(FYI: We're still in the flashback from Chapter 2.)
Mattie and her best friend Weaver are picking fiddleheads (very young ferns) to sell to a chef at a hotel.
She asks Weaver to choose a word, and their friend Minnie, who is pregnant, grumbles in the background.
Weaver chooses the word iniquitous and he and Mattie pretend to duel, using their fingers as guns. They face off, and then as Minnie calls draw, the two friends shout synonyms at each other until Weaver wins. He sits down to read The Count of Monte Cristoaloud, and Mattie picks up his bucket to fill.
Mattie keeps picking fiddleheads, but then she gets lost in the story Weaver is reading. Weaver realizes she's not going to finish, so he stops to help her.
Mattie fills in Weaver's background for readers: Weaver is the only black boy in the area and is Mattie's best friend; though his parents and grandparents were born slaves, he is freeborn. Weaver's mom and Weaver moved to the area from Mississippi after Weaver's dad "was killed right in front of them by three white men for no other reason than not moving off the sidewalk when they passed" (3.abecedarian.51). Weaver's mom takes in washing, raises chickens, and makes as much money as she can so that Weaver can go to Columbia University in New York City.
After Miss Wilcox, their teacher, encouraged both Weaver and Mattie to apply to college, he won a scholarship and plans to study history and politics.
Weaver has said that freedom promises more than it actually gives; he knows that until black people can achieve equality in work, freedom of speech, and literature, they will never really be free.
Mattie gets scared for Weaver because of the ignorant people who live in the area and because Weaver doesn't bow to the white men whom he lives with.
Weaver tells Mattie that she should write with her words, not just collect them; Mattie snaps at him because her life doesn't seem like it would make a good story to her.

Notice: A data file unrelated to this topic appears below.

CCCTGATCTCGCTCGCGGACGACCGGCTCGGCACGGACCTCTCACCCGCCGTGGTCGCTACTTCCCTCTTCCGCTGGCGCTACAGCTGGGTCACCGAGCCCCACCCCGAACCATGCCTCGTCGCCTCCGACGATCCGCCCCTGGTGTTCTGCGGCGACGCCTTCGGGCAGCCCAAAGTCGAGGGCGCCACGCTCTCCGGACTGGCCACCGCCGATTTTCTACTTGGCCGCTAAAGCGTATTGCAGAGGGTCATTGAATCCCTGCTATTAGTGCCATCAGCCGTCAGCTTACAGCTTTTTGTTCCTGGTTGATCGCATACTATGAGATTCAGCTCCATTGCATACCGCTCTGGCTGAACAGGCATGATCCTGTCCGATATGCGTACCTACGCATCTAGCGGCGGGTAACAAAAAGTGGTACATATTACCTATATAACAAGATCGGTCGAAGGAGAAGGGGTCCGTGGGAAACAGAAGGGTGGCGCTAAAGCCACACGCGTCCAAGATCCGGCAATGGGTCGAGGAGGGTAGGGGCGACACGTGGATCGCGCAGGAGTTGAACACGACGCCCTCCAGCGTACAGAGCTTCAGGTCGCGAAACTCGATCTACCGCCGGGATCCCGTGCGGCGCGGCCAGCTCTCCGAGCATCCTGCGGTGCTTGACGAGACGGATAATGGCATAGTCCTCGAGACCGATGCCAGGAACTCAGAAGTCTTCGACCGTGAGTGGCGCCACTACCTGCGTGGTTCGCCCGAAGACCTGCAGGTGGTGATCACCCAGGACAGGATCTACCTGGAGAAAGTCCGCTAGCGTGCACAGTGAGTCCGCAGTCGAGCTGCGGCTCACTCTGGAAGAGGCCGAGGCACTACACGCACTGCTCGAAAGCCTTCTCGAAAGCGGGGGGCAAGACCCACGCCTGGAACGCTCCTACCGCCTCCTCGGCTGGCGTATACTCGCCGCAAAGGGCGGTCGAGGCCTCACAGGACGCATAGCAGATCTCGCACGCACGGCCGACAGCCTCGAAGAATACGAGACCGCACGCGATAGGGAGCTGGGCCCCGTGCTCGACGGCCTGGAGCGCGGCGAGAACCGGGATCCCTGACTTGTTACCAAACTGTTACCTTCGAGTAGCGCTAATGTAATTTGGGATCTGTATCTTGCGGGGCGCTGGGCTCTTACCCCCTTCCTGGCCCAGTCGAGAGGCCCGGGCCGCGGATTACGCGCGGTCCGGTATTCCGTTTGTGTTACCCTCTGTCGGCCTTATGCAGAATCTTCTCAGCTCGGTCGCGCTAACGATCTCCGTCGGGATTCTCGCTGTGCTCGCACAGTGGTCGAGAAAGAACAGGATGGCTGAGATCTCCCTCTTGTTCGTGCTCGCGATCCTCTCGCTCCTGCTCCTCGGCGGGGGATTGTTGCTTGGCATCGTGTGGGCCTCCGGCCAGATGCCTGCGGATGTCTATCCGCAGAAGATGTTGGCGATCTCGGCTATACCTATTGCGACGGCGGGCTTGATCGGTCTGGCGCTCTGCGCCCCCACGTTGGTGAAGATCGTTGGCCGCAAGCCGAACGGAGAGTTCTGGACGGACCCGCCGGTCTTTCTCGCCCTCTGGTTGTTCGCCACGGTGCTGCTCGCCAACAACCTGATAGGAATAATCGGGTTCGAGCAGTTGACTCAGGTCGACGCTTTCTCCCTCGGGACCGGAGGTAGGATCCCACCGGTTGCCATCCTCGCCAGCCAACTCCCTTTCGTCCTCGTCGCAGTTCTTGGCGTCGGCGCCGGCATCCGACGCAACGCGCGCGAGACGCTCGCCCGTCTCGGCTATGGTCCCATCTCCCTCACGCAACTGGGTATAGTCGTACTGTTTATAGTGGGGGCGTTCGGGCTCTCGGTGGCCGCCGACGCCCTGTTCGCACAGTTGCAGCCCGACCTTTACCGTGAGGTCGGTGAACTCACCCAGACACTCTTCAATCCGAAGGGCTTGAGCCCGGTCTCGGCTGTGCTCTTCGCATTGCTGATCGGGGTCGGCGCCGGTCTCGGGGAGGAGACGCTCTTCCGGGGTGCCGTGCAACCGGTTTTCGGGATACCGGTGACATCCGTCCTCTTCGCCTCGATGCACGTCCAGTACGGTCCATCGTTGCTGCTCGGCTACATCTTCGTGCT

When Weaver asks if she's heard anything from New York, Mattie tries not to cry as she thinks about the work she has to do on the farm and for her family, along with her desire to write stories.
Weaver, ever perceptive, recognizes that it's not the work or time that stops Mattie from writing; it's a promise that she made to her mother before she died (3.abecedarian.80). He thinks that "God took her life, and she took yours" (3.abecedarian.83). Mattie starts to cry, and he apologizes, though all three friends know it's true.
Mattie thinks back to a few months ago, when Weaver took her composition book full of stories and poems and gave it to Miss Wilcox. Because Miss Parrish, her teacher before Miss Wilcox, had thought that her writing was too "morbid and dispiriting" (3.abecedarian.91), Mattie thought her writing wasn't good at all. So when Miss Wilcox told Mattie that she has a gift for writing, Mattie was surprised.
Now, while picking fiddleheads, Mattie realizes that because of Weaver and Miss Wilcox, she wants things "I have no business wanting, and what they call a gift seems to me more like a burden" (3.abecedarian.98).
Weaver asks Mattie's word of the day. It's abecedarian, which means someone who is a beginner or novice at something.
Weaver smiles and tells Mattie to draw for another word duel.